<a href='home.html'>Home</a>
<a href='about.html'>About Us</a>
<a href='blog.html'>Blog</a>

The pattern:

{* <a>{{ [linknames] }}</a> *}

would yield the python dictionary result:

{'linknames': ['Home', 'About Us', 'Blog']}

This can be used in combination with dot-notation. For example, the pattern:

{* <a href='{{ [links].url }}'>{{ [links].title }}</a> *}

would yield the python dictionary result:

{'links': [{'url': 'home.html', 'title': 'Home'},
           {'url': 'about.html', 'title': 'About Us'},
           {'url': 'blog.html', 'title': 'Blog'}]}

Talk about tag depth here...

{@ subpattern @}

Temporarily captures an area of text, which is assumed to be a URL. Visits this URL and applies subpattern to it. Here is an example pattern:

<a href='{@

        <title>{{ page.title }}</title>
        <body>{{ page.text }}</body>

@}'>{{ page.linktitle }}</a>

The URL is always implicitly converted to an absolute URL before the sub-page is requested. The original cookie_jar from scrapemark.scrape() is used in this request. Be careful about using this technique within repeatable regions!

{# comment #}

Write a comment in your pattern. Nothing is executed.


Filters can modify the type and value of captured text. In the case of the {{ }} tag, filters take the following form:

{{ variablename|filter1|filter2|filter3 }}

The value is sequentially processed by all the filters before being returned by scrapemark.scrape(). In the case of the {@ @} tag, filters take the following form:

{@|filter1|filter2|filter3 subpattern @}

The filters modify the URL to be used in the request. This is useful if you have a URL as a javascript string and you want to unescape slashes. Here is a list of available filters:


uses str.decode('string_escape') on the input


given a URL, makes it absolute (the {@ @} tag already implicitly does this)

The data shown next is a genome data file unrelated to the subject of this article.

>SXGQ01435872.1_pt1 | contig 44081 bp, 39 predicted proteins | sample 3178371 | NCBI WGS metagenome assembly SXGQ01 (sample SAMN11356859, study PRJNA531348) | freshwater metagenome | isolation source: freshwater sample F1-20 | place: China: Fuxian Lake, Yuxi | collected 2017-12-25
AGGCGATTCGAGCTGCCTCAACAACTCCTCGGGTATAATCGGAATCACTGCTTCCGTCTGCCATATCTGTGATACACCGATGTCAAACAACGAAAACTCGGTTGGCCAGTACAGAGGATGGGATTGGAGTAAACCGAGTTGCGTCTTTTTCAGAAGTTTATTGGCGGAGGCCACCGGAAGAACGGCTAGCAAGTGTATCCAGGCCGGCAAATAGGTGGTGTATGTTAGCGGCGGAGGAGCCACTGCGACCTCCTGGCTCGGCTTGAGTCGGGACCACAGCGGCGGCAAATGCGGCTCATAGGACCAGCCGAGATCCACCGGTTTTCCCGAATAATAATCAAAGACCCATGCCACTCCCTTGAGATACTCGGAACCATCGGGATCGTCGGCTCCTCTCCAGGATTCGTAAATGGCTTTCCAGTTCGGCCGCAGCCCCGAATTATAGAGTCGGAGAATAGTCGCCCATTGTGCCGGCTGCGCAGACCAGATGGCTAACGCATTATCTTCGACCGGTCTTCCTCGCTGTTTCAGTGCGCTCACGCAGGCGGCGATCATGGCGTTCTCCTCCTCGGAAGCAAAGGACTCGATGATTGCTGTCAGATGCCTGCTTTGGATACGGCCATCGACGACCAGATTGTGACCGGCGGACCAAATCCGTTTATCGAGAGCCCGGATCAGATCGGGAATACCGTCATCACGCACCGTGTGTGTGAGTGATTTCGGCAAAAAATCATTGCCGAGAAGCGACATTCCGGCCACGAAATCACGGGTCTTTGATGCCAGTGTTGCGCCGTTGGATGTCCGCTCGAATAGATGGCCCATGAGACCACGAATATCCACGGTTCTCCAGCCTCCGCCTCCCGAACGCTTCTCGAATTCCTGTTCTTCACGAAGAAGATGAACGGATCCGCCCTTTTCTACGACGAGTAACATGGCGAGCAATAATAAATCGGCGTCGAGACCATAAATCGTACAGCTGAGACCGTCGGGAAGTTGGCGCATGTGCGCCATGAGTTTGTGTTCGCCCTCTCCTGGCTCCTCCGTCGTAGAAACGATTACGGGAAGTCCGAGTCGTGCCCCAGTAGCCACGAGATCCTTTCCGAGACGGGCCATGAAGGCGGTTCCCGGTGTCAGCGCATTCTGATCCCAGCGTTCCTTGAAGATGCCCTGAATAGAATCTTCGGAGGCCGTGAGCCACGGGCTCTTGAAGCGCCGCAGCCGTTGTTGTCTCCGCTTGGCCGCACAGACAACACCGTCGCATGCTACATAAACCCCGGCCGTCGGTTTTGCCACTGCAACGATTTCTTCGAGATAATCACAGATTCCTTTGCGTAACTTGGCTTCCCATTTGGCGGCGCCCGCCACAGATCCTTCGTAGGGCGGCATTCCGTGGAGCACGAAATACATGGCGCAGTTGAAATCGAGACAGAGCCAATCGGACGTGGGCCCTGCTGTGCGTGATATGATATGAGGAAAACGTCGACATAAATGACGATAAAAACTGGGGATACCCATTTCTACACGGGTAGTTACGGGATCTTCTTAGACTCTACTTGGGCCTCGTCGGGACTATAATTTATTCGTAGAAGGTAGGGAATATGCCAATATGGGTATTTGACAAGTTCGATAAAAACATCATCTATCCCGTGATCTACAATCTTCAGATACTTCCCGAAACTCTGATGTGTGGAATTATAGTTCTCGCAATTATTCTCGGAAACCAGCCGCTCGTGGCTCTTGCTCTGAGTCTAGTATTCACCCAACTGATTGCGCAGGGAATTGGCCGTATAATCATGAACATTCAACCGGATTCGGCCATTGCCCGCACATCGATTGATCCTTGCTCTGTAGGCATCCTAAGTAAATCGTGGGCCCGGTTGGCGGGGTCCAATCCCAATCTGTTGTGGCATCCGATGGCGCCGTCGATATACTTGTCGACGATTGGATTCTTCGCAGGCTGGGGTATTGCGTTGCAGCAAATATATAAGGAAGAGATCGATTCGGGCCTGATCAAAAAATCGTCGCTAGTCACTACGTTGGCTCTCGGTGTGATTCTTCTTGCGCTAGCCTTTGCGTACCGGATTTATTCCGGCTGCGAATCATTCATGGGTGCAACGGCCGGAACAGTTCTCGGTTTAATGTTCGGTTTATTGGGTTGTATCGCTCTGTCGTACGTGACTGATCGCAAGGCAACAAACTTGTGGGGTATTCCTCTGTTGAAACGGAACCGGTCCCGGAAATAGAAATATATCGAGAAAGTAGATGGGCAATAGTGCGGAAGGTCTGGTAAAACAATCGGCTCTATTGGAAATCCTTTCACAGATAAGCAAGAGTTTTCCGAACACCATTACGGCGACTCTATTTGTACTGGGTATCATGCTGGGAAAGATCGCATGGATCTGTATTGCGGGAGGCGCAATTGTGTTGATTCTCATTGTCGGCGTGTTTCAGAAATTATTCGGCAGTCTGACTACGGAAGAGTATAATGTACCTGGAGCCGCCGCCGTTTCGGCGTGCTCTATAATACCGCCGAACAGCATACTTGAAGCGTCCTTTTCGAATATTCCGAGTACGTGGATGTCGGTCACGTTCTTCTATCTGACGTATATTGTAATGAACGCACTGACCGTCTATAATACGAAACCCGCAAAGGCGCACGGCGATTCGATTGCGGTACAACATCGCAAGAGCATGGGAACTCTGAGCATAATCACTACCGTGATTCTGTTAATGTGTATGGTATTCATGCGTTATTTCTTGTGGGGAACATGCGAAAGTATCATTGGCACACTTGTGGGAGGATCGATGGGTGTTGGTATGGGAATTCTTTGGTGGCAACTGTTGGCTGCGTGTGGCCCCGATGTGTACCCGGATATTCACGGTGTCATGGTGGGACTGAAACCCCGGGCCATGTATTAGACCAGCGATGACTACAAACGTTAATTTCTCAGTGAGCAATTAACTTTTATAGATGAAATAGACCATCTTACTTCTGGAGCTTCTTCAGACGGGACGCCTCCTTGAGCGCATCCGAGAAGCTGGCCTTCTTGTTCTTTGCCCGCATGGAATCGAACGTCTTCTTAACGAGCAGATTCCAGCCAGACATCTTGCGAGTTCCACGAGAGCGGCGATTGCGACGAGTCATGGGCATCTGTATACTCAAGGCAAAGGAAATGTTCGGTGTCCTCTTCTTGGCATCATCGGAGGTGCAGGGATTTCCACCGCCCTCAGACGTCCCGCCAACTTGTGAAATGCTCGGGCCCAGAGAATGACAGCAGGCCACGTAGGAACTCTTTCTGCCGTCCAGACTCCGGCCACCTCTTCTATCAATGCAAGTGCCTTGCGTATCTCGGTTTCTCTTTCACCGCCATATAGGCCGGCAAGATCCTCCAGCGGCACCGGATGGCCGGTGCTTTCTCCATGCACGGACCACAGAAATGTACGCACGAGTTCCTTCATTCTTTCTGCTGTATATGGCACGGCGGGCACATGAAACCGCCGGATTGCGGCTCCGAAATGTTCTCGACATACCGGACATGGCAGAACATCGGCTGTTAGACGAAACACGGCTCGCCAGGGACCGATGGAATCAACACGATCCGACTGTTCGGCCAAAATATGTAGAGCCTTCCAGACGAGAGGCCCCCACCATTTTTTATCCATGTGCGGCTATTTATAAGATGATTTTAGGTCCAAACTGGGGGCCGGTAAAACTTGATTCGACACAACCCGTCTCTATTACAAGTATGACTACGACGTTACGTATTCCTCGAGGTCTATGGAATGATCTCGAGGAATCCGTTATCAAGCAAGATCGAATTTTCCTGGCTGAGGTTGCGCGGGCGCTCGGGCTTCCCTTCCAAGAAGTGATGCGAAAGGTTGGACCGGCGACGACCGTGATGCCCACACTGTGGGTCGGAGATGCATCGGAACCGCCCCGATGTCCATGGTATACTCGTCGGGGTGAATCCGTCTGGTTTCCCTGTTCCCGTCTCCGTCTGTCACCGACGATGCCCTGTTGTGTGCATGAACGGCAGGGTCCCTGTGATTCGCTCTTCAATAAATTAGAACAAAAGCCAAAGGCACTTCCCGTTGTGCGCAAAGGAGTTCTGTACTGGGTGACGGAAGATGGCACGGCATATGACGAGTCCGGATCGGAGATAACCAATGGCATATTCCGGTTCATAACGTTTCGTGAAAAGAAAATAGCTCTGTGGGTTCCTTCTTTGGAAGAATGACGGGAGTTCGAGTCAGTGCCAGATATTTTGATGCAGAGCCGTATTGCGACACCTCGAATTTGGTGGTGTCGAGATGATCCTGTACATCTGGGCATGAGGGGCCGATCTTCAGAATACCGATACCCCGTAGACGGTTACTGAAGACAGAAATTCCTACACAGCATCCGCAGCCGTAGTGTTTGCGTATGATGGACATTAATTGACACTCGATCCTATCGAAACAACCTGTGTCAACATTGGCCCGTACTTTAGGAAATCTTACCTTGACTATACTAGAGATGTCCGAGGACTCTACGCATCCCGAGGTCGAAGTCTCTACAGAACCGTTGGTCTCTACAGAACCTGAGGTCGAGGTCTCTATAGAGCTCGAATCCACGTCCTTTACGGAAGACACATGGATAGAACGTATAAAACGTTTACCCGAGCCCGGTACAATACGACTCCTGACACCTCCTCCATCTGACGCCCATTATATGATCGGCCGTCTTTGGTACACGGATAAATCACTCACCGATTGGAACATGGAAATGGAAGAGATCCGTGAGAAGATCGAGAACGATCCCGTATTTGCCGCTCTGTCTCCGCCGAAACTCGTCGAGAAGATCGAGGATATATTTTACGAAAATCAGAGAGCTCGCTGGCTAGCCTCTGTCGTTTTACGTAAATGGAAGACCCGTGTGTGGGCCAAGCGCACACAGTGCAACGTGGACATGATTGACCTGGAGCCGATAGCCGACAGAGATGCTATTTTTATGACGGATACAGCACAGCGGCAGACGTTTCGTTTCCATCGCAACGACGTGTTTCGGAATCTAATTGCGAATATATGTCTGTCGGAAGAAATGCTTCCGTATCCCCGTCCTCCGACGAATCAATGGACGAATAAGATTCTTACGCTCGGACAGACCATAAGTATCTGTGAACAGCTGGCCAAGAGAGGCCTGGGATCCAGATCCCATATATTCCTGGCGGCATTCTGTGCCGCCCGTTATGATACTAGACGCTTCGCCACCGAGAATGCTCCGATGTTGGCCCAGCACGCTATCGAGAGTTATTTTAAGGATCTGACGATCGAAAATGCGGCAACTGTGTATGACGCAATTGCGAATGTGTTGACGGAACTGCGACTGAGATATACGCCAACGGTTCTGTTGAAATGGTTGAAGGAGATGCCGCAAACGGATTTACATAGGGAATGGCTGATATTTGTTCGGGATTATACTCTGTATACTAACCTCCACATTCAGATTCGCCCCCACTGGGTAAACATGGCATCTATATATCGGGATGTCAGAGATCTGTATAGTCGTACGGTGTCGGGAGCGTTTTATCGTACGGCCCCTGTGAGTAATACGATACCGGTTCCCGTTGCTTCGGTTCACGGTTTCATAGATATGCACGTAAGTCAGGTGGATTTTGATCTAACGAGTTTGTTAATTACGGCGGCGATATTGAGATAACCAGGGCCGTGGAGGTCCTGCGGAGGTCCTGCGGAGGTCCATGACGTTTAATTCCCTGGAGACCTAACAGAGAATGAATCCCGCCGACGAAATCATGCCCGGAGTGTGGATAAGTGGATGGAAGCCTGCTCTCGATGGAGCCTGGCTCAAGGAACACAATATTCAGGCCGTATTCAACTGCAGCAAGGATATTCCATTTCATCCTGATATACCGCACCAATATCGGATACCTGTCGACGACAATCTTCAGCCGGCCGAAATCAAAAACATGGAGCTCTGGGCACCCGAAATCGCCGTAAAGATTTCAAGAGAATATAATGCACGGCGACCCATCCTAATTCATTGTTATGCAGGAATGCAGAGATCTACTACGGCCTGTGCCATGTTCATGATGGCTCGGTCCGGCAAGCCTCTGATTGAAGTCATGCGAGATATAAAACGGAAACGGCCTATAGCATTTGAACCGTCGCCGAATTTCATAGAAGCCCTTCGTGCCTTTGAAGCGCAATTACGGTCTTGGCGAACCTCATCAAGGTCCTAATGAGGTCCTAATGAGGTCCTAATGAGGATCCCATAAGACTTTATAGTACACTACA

int, float, bool

changes the object’s type using int(), float(), and bool(). Conversion errors are suppressed.


prevents the default behavior of HTML markup being stripped from the captured text


Empty Attributes

An empty attribute in a pattern will check for the existence of that attribute in the HTML. For example, the following pattern:

<span style='' />

would match the HTML:

<span style='color:red'></span>

Adjacent Special Markup

When special markup tags lie next to eachother, both are equally applied to the enclosing area of HTML. In other words, a second special tag does not merely ‘resume’ where a first left off. For example, the following pattern:

{* <div class='post'></div> *}
{* <div class='image'></div> *}

would match all the image/post divs in the HTML:

<div class='image'>...</div>
<div class='post'>...</div>
<div class='image'>...</div>

This is also a convenient way to do two actions at once. For example, the following form would both capture a URL’s text and visit it’s HTML:

<a href='{{ variablename }}{@ subpattern @}'></a>

If {@ @} doesn’t match

If the subpattern within a {@ @} special tag does not match, the outer pattern fails too. This is protective behavior. Consider the following pattern for fetching and scraping the first link on a page:

<a href='{@ <div id='content'>{{ content }}</div> @}' />

Ordinarily, if the format of the subpage was changed and <div id='content'> no longer existed, every <a> tag would be sequentially visited until a match was found. However, this behavior is short-circuited.